Estate planning is preparing a plan that charts out the dispersal of assets in case of an individual’s death or incapacitation.
The estate plan dictates how the estate will be distributed among the beneficiaries and how the debts will be paid. Moreover, an estate plan might also include various conditions for the beneficiaries to meet to access the assets.
There are many components to estate planning. However, knowing just five components of estate planning or even just three is necessary for all types of families, but it becomes even more important when the family dynamics shift. Relationships are already complex as it is but when you involve two families together, it can complicate things further.
In a blended family, the couples might have children from each of their previous marriages, along with children from their marriage living together. Even if the family dynamics are sound, things can get complicated after the demise of the family’s guardian.
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So, estate planning for blended families is important to safeguard the interest of the rest of the family.
Many people often mistake charting their own will, but it can cause various loopholes in the will that might render the will and other estate planning documents useless.
Here are some of the key components of estate planning for blended families.
- Setting up a trust
It is a common legal strategy to put most or at least some part of the legal assets under the name of a trust. By placing your assets into the trust, you can ensure that your spouse is financially secure after your demise. Moreover, after your spouse passes away, anything that would be under the trust will be distributed among the beneficiaries as per the conditions.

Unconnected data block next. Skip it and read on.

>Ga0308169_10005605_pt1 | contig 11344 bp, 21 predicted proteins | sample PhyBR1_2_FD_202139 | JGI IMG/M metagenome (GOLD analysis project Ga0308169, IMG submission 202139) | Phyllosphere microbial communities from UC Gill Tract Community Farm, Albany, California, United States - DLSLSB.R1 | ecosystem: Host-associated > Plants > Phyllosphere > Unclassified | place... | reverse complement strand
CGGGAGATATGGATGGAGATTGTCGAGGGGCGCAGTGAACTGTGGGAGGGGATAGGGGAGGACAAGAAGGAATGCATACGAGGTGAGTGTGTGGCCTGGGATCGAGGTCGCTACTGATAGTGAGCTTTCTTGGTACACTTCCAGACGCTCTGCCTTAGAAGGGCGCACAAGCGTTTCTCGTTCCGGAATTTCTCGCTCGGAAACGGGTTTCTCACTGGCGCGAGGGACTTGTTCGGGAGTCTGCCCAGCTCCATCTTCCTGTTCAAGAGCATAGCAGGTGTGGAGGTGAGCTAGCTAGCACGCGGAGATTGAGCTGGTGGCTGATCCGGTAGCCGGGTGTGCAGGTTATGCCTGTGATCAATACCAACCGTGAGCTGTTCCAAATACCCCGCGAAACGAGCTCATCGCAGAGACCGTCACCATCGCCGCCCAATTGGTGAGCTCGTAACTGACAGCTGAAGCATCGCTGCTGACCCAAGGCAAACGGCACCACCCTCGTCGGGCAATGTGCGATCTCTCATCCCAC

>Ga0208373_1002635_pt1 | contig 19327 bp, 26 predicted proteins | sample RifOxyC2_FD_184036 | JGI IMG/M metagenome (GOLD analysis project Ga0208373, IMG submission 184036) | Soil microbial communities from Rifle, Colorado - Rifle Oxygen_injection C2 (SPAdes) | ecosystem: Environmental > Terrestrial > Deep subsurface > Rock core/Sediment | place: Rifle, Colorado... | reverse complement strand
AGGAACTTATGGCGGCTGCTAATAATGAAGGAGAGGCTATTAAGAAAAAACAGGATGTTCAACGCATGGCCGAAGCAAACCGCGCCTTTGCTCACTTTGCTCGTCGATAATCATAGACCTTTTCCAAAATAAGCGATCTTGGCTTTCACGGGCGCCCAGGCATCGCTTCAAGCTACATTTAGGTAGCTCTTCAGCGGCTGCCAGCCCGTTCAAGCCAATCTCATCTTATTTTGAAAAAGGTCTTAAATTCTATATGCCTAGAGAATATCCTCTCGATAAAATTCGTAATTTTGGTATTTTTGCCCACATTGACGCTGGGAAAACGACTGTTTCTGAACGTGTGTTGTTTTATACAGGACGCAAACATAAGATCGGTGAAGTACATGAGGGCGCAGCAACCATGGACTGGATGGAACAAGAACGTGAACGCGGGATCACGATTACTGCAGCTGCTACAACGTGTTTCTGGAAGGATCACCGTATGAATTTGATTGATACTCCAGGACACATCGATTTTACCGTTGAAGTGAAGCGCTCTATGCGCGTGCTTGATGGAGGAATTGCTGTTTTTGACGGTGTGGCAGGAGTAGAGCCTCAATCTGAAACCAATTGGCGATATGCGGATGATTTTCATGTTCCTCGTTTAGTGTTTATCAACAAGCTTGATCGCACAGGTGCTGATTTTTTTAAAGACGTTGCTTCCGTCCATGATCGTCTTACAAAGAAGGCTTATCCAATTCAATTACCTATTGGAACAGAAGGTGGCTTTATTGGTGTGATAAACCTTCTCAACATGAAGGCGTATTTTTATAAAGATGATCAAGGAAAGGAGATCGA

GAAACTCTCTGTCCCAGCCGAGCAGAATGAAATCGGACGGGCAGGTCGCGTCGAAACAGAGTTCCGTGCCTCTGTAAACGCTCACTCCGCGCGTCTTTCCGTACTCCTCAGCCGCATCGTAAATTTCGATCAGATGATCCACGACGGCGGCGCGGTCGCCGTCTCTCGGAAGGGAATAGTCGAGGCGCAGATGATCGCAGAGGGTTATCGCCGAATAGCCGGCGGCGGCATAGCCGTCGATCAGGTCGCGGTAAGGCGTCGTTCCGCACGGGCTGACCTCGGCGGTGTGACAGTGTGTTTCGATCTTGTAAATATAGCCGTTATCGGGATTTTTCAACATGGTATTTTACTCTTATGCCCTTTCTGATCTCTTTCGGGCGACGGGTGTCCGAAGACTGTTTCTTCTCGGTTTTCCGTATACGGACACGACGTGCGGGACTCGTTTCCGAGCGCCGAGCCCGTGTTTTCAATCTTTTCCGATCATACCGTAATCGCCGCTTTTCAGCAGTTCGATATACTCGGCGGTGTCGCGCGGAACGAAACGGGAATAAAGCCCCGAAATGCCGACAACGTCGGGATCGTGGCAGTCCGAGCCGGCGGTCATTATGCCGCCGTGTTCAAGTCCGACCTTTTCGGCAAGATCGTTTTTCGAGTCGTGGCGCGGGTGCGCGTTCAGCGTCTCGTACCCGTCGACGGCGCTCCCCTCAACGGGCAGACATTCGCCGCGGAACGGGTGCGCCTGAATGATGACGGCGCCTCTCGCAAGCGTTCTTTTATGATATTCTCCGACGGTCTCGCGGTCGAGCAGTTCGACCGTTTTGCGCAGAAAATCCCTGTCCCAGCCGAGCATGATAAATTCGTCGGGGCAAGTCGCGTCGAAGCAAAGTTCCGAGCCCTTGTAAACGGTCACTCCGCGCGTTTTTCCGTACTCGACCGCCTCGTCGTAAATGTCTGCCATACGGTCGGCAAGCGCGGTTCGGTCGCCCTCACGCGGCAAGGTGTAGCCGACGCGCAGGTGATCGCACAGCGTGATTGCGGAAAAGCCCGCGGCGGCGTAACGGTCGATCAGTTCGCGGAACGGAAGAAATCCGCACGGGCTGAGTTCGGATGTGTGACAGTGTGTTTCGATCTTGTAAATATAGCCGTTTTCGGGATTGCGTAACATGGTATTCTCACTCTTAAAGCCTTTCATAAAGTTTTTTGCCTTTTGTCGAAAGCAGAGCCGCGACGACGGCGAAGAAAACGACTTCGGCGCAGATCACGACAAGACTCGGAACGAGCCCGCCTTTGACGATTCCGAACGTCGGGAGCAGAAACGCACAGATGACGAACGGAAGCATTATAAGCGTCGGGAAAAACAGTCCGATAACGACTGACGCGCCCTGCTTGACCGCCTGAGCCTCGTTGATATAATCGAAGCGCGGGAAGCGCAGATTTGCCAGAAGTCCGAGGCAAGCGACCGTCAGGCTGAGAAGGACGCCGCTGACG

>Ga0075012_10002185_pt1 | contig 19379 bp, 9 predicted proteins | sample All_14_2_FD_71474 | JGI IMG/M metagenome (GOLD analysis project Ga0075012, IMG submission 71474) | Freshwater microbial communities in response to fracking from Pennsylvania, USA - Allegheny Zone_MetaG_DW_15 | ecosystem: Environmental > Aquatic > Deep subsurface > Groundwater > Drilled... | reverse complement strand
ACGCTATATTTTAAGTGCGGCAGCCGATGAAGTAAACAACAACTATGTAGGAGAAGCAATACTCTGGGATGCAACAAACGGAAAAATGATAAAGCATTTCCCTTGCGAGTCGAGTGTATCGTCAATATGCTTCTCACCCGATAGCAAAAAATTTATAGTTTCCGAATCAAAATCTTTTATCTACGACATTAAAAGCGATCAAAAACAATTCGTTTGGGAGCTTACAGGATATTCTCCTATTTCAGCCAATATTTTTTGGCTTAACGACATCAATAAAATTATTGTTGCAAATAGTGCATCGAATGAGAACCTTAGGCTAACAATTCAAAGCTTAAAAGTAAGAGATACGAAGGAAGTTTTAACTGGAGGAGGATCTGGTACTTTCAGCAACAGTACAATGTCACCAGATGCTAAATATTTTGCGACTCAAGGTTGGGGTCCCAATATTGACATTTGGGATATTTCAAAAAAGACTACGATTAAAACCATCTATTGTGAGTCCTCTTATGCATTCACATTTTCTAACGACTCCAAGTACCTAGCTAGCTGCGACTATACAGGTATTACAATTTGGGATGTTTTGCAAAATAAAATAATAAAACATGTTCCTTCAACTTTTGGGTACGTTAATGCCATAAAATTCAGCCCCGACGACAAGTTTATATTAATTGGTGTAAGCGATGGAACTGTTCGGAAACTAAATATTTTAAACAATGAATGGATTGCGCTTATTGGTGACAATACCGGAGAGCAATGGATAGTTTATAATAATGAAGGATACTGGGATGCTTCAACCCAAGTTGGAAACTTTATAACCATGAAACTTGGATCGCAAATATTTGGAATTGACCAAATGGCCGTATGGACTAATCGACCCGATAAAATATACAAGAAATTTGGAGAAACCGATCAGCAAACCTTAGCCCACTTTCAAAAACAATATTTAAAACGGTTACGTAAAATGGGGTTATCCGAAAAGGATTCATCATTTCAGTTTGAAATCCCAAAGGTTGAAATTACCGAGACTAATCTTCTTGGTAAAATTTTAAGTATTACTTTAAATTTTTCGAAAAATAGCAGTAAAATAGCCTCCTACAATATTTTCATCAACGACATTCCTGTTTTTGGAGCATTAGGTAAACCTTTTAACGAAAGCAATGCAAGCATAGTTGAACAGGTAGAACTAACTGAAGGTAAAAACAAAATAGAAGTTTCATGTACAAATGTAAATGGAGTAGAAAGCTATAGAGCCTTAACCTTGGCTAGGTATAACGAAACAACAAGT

- Trustee Selection
When creating an estate plan, you also have to choose the executor as they will oversee the assets documented in case of your incapacitation.
They will be the ones to ensure that the remaining assets are dispersed among the beneficiaries as directed by you under the estate plan.
In a few cases, people choose a family member or a close one to act as the executor of the will. But, in some cases, it is common to choose a lawyer or accountant.
Ideally, the right person is the one who understands the complicated dynamics of a blended family and must be a financially responsible person.
One important thing you must consider is the relationship between the trustee and the beneficiaries. If both the parties do not have a good relationship, you must consider someone else to be your trustee.
- Living wills and power of attorney
A living will is a document or a record that states your medical wishes if you become incapacitated. A well-made estate plan includes a living will, healthcare, and a durable power of attorney.
A healthcare power of attorney is a document that makes a person of your choice responsible for making all the medical decisions for you when you will not be able to do so for yourself.
The person responsible for durable power of attorney will oversee the finances in case of incapacitation.
When it comes to power of attorney, you must leave it to someone who is trustworthy and can provide an unbiased approach.
These are some components of estate planning for blended families. Estate planning can safeguard the future of your family after you pass away. If there is no estate plan in action, your family will have to jump through hoops to inherit the property.
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